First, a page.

Nguyen is a quiet 28 year old who lived with his parents in Hanoi, Vietnam. He had a day job programming location devices for taxis and built Flappy Bird one holiday weekend. The game was released on May 24th but like most games, never took off. Eight months later, it suddenly went viral and reportedly earned him an estimated $50,000 a day.
On February 9th, Nguyen tweeted, "I am sorry 'Flappy Bird' users," it read. "22 hours from now, I will take 'Flappy Bird' down. I cannot take this anymore." As promised, the game was removed hours later. Almost immediately, game developers rushed to fill the void with similar games such as Flappy Flyer, Flappy Wings, and others flooding the App Store.
Rolling Stone offers some insight on why Nguyen removed the game. His game had launched him into the public eye and paparazzi soon besieged his parents' house. He couldn't leave the house without been spotted. "It is something I never want," he tweeted. "Please give me peace."
But the hardest thing of all, he says, was something else entirely. He hands me his iPhone so that I can scroll through some messages he's saved. One is from a woman chastising him for "distracting the children of the world." Another laments that "13 kids at my school broke their phones because of your game, and they still play it cause it's addicting like crack." Nguyen tells me of e-mails from workers who had lost their jobs, a mother who had stopped talking to her kids. "At first I thought they were just joking," he says, "but I realize they really hurt themselves." Nguyen – who says he botched tests in high school because he was playing too much Counter-Strike – genuinely took them to heart.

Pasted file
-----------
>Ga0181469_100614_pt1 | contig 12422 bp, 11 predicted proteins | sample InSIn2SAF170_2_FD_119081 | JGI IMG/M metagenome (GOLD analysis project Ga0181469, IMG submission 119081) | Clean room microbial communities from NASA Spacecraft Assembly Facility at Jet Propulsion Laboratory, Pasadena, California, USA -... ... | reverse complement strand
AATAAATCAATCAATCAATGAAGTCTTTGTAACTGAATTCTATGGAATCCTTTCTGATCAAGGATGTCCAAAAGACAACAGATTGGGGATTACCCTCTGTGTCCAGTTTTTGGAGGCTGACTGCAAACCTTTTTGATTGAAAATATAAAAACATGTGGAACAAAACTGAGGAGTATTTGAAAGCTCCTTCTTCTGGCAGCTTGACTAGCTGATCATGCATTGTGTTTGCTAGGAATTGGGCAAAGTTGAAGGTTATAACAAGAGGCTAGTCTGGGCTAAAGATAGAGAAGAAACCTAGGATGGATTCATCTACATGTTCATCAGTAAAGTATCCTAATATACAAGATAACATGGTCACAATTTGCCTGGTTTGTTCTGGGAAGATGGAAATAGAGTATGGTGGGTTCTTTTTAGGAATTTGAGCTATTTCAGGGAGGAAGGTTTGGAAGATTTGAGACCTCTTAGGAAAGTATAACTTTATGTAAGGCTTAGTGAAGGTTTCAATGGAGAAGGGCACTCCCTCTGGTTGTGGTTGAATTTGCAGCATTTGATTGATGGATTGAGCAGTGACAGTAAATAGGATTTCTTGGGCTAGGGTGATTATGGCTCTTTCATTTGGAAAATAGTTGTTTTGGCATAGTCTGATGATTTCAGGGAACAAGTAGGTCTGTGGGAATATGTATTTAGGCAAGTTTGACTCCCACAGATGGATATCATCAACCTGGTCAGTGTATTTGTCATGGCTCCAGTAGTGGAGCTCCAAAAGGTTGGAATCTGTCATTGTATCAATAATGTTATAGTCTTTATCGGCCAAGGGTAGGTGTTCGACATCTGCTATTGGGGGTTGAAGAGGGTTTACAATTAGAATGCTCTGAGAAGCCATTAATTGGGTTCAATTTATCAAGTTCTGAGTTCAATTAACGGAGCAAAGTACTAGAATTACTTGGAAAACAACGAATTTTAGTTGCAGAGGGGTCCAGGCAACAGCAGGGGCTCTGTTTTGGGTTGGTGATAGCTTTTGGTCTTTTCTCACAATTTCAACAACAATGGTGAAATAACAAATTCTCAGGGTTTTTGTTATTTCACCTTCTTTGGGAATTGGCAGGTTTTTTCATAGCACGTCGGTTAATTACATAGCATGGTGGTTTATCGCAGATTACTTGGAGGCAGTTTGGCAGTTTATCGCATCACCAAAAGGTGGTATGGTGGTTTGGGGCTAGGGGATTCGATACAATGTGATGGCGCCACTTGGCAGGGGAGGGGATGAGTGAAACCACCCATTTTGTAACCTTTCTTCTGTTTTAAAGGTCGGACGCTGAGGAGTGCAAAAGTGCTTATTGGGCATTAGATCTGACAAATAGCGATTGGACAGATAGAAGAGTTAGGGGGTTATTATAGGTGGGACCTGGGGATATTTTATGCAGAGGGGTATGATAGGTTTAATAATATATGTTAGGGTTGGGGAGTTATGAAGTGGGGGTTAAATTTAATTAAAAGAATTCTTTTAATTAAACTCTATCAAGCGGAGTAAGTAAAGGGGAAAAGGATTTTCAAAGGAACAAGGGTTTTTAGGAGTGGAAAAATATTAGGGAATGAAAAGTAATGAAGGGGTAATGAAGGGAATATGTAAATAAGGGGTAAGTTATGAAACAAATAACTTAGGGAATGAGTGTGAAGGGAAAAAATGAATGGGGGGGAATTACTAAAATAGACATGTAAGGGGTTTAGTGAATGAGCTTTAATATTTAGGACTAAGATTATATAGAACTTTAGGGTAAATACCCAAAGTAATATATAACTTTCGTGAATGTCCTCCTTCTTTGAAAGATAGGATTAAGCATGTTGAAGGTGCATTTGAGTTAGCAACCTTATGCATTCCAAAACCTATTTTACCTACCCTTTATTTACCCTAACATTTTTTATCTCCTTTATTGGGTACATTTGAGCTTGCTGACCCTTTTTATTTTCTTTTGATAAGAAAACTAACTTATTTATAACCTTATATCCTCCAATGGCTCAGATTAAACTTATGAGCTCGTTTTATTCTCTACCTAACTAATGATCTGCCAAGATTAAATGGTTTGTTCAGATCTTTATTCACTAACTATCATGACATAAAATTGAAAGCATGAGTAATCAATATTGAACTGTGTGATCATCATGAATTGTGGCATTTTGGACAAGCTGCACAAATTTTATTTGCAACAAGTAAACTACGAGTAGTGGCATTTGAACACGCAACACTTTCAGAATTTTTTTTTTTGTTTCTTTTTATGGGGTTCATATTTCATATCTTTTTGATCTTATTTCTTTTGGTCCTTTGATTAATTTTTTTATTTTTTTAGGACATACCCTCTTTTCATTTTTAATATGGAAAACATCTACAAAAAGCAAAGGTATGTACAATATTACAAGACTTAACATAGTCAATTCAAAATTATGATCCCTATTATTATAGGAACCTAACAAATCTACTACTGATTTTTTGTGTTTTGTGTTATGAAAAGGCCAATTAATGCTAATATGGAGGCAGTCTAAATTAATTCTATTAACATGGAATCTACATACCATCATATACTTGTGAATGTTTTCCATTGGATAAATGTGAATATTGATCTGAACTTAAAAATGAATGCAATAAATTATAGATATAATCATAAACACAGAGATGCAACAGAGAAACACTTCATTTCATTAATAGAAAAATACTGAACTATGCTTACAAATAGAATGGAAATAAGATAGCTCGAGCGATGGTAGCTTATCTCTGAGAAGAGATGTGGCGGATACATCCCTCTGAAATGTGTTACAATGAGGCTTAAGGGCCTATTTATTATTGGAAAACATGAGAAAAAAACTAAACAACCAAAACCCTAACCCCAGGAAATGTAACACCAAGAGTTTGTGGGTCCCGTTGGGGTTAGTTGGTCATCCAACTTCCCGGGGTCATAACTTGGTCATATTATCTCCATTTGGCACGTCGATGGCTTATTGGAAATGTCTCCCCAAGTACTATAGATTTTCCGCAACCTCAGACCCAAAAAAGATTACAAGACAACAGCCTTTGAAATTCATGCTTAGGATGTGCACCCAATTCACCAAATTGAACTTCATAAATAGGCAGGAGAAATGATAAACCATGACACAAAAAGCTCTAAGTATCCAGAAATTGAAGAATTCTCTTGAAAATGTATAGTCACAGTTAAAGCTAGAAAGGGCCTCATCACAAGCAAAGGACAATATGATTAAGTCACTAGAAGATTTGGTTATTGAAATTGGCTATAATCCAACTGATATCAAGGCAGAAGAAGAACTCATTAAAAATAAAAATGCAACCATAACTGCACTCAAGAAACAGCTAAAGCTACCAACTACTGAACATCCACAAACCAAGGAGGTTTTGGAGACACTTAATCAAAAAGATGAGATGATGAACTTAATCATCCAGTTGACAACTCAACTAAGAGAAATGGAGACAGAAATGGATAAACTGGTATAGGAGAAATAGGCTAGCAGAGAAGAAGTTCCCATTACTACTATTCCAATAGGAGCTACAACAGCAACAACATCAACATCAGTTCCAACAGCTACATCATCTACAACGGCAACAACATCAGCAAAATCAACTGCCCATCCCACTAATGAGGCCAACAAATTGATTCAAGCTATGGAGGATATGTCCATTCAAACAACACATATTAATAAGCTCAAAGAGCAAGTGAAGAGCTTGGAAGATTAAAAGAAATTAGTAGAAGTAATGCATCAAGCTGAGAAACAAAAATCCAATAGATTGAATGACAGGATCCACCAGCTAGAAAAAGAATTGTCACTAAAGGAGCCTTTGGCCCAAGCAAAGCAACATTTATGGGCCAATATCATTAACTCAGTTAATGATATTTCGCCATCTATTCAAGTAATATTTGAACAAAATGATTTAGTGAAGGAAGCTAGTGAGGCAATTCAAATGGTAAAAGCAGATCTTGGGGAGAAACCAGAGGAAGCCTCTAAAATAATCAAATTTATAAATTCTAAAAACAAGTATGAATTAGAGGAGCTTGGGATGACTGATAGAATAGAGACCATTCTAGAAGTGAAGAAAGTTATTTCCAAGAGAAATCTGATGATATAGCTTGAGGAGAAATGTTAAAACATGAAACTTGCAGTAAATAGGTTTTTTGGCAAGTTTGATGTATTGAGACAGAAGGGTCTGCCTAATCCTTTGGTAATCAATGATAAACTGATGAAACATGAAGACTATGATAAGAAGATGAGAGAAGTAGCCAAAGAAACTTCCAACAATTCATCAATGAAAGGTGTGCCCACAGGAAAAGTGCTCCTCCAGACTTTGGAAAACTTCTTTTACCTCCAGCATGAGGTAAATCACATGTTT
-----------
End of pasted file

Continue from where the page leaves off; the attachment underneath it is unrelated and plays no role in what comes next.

Eventually Nguyen said he couldn't sleep, couldn't focus, and didn't want to go outdoors. His parents were worried about his well-being. He tweets, "I can call 'Flappy Bird' is a success of mine, but it also ruins my simple life. So now I hate it."
When asked why he removed the game he says, "I'm master of my own fate, independent thinker."
Notably, there is a chance that Flappy Bird could return.
As for the future of his flapper, he's still turning down offers to purchase the game. Nguyen refuses to compromise his independence. But will Flappy Bird ever fly again? "I'm considering it," Nguyen says. He's not working on a new version, but if he ever releases one it will come with a "warning," he says: "Please take a break."
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